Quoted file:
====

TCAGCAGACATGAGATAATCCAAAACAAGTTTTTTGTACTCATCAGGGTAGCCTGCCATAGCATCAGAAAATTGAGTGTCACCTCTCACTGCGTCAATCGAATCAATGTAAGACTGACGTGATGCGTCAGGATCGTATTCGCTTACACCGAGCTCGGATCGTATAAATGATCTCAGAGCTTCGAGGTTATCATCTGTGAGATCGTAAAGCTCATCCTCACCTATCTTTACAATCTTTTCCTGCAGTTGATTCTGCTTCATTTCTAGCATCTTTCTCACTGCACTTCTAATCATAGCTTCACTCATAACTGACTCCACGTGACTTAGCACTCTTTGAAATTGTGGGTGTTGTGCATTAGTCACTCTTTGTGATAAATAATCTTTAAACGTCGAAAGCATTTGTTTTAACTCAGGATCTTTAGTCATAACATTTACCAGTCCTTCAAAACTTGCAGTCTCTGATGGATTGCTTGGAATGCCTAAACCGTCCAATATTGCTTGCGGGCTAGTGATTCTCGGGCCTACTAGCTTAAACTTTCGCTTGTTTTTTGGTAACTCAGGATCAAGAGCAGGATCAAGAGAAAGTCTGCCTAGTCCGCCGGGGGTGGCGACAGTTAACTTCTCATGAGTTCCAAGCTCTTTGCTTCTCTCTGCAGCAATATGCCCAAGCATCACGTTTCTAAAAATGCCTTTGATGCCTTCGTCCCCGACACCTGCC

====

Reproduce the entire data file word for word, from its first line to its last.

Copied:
TCAGCAGACATGAGATAATCCAAAACAAGTTTTTTGTACTCATCAGGGTAGCCTGCCATAGCATCAGAAAATTGAGTGTCACCTCTCACTGCGTCAATCGAATCAATGTAAGACTGACGTGATGCGTCAGGATCGTATTCGCTTACACCGAGCTCGGATCGTATAAATGATCTCAGAGCTTCGAGGTTATCATCTGTGAGATCGTAAAGCTCATCCTCACCTATCTTTACAATCTTTTCCTGCAGTTGATTCTGCTTCATTTCTAGCATCTTTCTCACTGCACTTCTAATCATAGCTTCACTCATAACTGACTCCACGTGACTTAGCACTCTTTGAAATTGTGGGTGTTGTGCATTAGTCACTCTTTGTGATAAATAATCTTTAAACGTCGAAAGCATTTGTTTTAACTCAGGATCTTTAGTCATAACATTTACCAGTCCTTCAAAACTTGCAGTCTCTGATGGATTGCTTGGAATGCCTAAACCGTCCAATATTGCTTGCGGGCTAGTGATTCTCGGGCCTACTAGCTTAAACTTTCGCTTGTTTTTTGGTAACTCAGGATCAAGAGCAGGATCAAGAGAAAGTCTGCCTAGTCCGCCGGGGGTGGCGACAGTTAACTTCTCATGAGTTCCAAGCTCTTTGCTTCTCTCTGCAGCAATATGCCCAAGCATCACGTTTCTAAAAATGCCTTTGATGCCTTCGTCCCCGACACCTGCC